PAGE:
I’ve taught in multiple states, and I have found that one commonality among teacher evaluations is the focus on “student-driven” instruction.  For some teachers, this is frustrating.  How can you be expected to teach the standards AND allow students to choose what is taught?

Unit Concept ReviewUnit Concept Reviews are perfect for this, because they allow students to choose what standards need extra focus.  I use these at the end of a unit, when I want students to reflect on what skills they have mastered and with what skills they need remediation.

Learn how these little slips of paper have become a pivotal part of my final assessment.

What Is It?


In the most simple terms, it is a slip of paper that is divided into three columns:concept review

  • Column One:  This is left empty so students can mark their level of confidence with the skill
  • Column Two:  Here I copy/paste the standards that we focused on

Teacher Tip:  It could be helpful to write them in more student-friendly language (for tips on that, see my post here)

  • Column Three:  I give examples of activities we did that focused on that skill so students have a concrete example of how to apply the skill.  It’s easier for students to think, “Oh, that plot-character ladder was hard for me to understand” than “I have a tough time understanding how characters influence plot events.”

How do I use it?

Step One: I pass these out to students a few days before the final assessment.  I often give students three options to indicate their confidence with a skill (either a 1,2,3 scale or three different symbols).  At the end of class,  I collect them.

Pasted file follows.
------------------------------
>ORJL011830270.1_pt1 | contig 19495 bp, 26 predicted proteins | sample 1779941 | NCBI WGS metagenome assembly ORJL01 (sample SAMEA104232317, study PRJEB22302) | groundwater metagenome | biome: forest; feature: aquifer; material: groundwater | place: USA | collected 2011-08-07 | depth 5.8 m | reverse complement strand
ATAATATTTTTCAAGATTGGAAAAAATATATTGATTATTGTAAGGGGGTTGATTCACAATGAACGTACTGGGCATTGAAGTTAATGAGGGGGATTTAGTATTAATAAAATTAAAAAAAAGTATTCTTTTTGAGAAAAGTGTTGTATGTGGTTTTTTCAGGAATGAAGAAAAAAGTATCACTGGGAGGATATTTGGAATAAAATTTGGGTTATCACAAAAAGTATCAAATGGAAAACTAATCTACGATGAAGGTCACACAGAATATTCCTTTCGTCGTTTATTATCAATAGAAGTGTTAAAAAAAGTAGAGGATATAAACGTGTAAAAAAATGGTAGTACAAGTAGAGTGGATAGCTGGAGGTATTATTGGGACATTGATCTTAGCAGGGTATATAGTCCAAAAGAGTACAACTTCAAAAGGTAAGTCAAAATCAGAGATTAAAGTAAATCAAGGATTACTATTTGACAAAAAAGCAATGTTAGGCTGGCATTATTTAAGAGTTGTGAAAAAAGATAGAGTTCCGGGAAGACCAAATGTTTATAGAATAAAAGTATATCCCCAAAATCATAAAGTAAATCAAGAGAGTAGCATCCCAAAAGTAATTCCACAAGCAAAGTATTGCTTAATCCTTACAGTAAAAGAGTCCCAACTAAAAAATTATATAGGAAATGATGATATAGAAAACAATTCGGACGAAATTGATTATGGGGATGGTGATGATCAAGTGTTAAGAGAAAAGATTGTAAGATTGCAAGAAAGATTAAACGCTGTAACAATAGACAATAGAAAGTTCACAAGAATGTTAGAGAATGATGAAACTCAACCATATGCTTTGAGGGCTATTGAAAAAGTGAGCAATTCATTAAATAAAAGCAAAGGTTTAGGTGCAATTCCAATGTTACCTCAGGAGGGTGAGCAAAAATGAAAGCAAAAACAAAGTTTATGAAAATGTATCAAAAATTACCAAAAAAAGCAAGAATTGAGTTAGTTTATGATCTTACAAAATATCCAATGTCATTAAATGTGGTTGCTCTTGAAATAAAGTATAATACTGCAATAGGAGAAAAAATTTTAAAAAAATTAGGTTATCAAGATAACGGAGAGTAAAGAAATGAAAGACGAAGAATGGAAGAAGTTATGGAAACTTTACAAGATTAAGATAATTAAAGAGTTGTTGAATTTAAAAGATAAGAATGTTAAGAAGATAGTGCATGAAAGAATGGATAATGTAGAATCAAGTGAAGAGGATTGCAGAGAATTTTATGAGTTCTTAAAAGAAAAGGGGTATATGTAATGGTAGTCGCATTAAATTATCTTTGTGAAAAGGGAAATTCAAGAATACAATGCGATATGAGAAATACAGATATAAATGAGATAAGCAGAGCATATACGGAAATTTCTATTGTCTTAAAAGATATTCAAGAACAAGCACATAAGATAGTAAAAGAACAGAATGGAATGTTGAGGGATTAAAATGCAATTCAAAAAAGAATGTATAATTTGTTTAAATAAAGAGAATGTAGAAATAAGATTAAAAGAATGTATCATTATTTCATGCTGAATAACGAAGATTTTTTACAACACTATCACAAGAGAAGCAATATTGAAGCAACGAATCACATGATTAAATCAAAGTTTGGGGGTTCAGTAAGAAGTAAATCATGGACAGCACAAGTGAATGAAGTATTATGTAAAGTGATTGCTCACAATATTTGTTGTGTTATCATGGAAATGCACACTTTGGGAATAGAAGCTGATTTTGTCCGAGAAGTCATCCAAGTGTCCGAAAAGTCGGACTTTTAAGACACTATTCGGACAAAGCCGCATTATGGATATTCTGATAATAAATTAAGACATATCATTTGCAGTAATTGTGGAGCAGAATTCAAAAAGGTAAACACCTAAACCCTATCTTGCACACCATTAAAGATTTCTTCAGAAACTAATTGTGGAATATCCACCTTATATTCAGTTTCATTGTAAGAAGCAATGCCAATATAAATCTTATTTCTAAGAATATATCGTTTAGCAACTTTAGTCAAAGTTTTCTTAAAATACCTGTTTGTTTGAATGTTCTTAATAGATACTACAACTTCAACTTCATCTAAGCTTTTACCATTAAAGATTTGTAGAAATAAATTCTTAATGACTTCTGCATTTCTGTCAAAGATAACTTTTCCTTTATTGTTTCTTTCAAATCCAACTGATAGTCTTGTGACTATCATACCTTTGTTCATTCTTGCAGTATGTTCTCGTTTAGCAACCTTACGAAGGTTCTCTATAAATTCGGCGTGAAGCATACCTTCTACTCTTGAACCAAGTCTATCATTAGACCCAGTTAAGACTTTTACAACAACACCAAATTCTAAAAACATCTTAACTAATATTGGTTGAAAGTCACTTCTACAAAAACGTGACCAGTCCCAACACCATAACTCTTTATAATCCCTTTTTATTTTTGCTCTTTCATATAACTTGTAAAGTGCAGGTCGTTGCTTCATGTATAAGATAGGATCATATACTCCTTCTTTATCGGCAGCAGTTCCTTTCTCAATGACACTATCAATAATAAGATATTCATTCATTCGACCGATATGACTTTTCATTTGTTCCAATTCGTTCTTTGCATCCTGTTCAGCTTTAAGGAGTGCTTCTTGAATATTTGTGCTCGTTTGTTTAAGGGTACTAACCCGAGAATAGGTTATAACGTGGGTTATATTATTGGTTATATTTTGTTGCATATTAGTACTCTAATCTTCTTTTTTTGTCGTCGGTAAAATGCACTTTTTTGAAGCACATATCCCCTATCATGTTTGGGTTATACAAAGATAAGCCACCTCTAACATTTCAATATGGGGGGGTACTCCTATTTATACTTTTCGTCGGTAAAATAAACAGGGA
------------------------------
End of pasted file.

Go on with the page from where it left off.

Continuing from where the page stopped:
Step Two: I make myself a chart with the standards, then go through listing the students who indicated that they feel “kind of confident” or “not confident” with the skill.  This doesn’t have to be anything fancy – I usually just use a piece of scrap paper and jot down student initials.

Teacher Tip: I also make sure to double-check that students who listed “very confident” are actually demonstrating mastery.

Step Three:  I determine review groups for the next few days.  I like to do this in a station format.  Students who have indicated that they want extra help will meet with me for direct instruction while the other students will work on an extension activity

Teacher Tip:  Don’t overwhelm yourself with the extension activity – this is a great time to incorporate creative writing, or paired texts by having students read a similar poem or short story

concept review2

My Reflection After Using These:

  1. When students are given the option to receive extra help, it can be surprising how many will choose that option.  I was afraid I would have too many students who hadn’t mastered a concept simply mark “confident” for all, but more often students who I felt had mastered a concept indicated that they wanted an extra boost of review.
  2. These are FANTASTIC pieces of evidence to put in your portfolio if you need to keep evidence for evaluations.  They show student-driven instruction, data collection, and use of data to influence your instruction.  In other words, using them makes you look like the superstar teacher you are.
  3.  I don’t need to create elaborate, knock-your-socks-off lessons to review each standard.  These can be simple, straight to the point, direct instruction lessons.  They are meant to get to the meat of the standard, not “wow” the students.
  4. These are a great way to organize your units.  I would make them before making my final assessment by copy/pasting all of the different activities we did into the appropriate standard box.  This helped me make sure that all of the standards I thought I had taught were truly focused on.

Download the template for Unit Concept Reviews HERE!